The park itself is also famous for its grand ginkgo trees, around 1,000 in total, that burst into vibrant yellows in the autumn. Plus, it has two huge play areas, a definite perk for families.

Get there Take the subway to Military Museum station (lines 1 and 9), and enter from the northern side of China Millennium Monument.


Image: Wpcpey via Wikimedia Commons

Jinhai Lake

Jinhai Lake

For a lake view of fall foliage, head to Jinhai Lake, one of the city's three reservoirs that’s surrounded by beautiful mountains which turn orange and red in the autumn. As well as providing plenty of photo-snapping opportunities, this serene location is home to more than 60 species of bird and water bird, including white storks and grey-crowned cranes.

Go for a tranquil stroll along the long, colourful walkway with traditional eaves, where you can sit on the benches and have a leisurely picnic. Or, if you're up for an adrenaline rush, go on a two-person kayak (100RMB an hour) or a pedal (80RMB an hour, or even a jet ski (25RMB a minute).

Get there Take the 852 bus from Dongzhimen to Pinggu bus station (17 stops). Then take the 45 bus to Jinhai Lake station (12 stops). 

Beijing Botanical Gardens

Beijing Botanical Gardens

For less wild forestry and more pretty flowers, head to Beijing Botanical Gardens in Haidian district. Within its four million square metres (990 acres) of conservatories, hot rooms and outside gardens, the attraction boasts over 6,000 species of plants. These include tropical varieties, water plants such as lotuses and lilies, and species used to make Chinese medicines and rarities such as a sequoia that was discovered in China after it had been thought extinct for millions of years.

Don’t miss Wofosi Temple, which hails from the Tang dynasty. Set into the mountain cliffs, the temple contains a five-metre (16.4 feet) long reclining Buddha.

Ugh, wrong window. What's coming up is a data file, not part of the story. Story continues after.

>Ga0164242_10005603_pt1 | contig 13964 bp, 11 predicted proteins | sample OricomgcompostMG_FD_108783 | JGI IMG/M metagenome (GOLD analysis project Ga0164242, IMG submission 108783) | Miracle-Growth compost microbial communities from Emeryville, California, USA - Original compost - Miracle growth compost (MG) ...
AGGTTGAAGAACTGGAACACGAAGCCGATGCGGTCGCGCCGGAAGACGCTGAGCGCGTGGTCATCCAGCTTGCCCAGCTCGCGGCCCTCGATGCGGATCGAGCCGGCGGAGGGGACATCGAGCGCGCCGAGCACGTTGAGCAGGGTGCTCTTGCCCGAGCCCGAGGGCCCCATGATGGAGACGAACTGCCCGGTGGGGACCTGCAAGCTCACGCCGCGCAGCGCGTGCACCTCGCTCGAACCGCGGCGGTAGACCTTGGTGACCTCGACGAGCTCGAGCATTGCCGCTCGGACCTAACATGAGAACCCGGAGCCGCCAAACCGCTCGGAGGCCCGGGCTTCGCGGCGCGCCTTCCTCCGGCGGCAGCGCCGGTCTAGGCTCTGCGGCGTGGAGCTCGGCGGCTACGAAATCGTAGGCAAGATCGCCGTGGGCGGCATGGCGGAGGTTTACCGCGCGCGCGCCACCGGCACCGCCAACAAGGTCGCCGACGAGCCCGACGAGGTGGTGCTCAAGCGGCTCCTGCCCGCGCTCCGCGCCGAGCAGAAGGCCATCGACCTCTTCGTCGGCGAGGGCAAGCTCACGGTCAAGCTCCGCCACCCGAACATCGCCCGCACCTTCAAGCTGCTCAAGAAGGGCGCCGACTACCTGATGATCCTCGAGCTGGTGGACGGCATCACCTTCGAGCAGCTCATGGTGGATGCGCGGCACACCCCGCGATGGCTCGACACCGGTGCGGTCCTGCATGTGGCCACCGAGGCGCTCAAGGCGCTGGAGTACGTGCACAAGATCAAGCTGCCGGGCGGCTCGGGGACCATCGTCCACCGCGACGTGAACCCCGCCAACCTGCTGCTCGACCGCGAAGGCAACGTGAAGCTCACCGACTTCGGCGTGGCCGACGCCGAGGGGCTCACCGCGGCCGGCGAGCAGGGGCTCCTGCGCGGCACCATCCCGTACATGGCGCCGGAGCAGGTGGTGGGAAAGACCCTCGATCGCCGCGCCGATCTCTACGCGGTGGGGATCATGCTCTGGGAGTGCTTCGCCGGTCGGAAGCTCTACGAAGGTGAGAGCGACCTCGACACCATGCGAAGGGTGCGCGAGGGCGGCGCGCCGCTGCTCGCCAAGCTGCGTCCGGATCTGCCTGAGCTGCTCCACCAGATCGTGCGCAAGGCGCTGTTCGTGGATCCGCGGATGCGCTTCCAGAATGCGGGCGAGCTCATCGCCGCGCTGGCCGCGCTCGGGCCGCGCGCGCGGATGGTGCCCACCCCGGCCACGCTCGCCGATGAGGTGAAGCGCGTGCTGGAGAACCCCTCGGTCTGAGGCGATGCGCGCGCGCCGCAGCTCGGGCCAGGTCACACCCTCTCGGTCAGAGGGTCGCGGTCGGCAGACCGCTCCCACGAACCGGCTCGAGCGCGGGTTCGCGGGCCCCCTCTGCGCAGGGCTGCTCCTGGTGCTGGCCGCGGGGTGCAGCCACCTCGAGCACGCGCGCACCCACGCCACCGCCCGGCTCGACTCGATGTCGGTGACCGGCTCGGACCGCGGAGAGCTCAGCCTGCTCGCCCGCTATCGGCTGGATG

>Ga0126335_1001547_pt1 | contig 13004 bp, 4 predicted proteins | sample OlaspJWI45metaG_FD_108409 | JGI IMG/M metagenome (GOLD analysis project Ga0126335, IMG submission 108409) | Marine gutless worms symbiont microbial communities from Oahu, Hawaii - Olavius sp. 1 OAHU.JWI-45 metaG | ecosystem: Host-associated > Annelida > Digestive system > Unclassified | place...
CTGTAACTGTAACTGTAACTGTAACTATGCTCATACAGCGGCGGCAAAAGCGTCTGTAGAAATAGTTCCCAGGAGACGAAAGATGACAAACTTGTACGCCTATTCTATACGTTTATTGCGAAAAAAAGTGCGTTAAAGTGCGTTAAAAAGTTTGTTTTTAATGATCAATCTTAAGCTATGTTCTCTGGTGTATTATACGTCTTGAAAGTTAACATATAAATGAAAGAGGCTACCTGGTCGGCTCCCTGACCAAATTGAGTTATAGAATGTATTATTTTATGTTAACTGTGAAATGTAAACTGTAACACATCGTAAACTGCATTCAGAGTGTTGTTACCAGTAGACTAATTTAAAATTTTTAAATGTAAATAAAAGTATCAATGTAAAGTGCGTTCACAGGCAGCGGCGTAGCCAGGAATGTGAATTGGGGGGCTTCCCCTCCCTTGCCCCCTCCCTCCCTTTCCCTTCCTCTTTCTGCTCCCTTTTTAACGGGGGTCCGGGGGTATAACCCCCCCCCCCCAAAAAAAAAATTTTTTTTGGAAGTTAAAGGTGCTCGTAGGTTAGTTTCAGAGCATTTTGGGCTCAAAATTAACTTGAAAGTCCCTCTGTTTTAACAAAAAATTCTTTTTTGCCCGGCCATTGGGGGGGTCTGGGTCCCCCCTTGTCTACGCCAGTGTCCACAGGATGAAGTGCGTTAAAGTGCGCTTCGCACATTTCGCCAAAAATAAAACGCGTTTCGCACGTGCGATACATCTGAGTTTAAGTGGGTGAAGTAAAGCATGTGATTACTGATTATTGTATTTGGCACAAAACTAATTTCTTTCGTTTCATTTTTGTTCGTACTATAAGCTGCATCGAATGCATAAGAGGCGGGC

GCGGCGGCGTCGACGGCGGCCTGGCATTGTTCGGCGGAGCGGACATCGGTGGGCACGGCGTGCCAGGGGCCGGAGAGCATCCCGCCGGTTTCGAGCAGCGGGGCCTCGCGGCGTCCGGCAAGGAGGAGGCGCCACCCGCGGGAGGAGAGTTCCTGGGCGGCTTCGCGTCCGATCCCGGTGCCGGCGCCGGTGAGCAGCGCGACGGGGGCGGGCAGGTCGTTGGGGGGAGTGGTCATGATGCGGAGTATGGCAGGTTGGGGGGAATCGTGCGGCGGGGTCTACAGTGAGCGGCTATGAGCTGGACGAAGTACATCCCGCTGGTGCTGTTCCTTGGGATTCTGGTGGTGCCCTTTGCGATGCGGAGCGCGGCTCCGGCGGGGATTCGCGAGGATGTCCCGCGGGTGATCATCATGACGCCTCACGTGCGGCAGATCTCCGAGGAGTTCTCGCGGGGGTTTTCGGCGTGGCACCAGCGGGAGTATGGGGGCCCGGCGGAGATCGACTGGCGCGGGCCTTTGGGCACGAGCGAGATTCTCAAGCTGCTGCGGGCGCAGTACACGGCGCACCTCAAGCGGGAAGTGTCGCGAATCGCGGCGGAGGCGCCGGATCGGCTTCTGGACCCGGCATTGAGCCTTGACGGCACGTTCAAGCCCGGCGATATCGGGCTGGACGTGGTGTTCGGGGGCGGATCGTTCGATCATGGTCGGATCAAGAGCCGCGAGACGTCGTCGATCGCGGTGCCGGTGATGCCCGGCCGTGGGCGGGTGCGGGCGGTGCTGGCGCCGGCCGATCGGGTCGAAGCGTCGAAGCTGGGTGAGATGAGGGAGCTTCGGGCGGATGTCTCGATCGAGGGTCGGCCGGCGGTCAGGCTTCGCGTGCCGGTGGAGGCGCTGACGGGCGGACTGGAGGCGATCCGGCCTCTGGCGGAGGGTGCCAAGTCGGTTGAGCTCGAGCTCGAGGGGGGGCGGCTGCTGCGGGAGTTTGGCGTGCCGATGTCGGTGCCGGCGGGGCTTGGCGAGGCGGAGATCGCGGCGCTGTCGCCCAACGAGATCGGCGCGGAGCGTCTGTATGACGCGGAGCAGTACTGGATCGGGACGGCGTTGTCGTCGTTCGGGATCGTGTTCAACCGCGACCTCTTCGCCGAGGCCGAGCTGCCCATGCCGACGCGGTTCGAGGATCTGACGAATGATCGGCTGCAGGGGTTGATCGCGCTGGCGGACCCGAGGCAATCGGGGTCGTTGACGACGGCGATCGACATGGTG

Get there Take the subway to Botanical Garden station (Xijiao Line). It's a 15-minute walk from there.

Mutianyu Great Wall

Mutianyu Great Wall

No list of autumn destinations is complete without the Great Wall, whose location on mountain ridges makes it ideal for foliage viewing. There are a few places you can go to, but the most family-friendly spot is Mutianyu. Located about 70 kilometres from central Beijing in Huairou district, this section of the wall is about an-hour-and-a-half by car. While further away, it’s less tourist infested than nearby Badaling.

Walk a couple of miles along the historic structure and climb to the top of the many watchtowers. Most of the wall has been renovated which means it’s safe for kids but you can easily make out untouched – or in parts, crumbling – sections stitched along the surrounding mountains. If you don’t want to walk up, you can get a cable car for a leisurely ride up to the foot of the wall. And then slide 1.5 kilometres back down on a toboggan.

Get there The easiest way is to drive or be driven. For chauffeur services or car hire, see Beijing's essential services for families.

Read more

Beijing's best parks

Whether it's a picnic, peace and quiet or play, there's a park for it all

Read more
By: Patrick Moore

Comments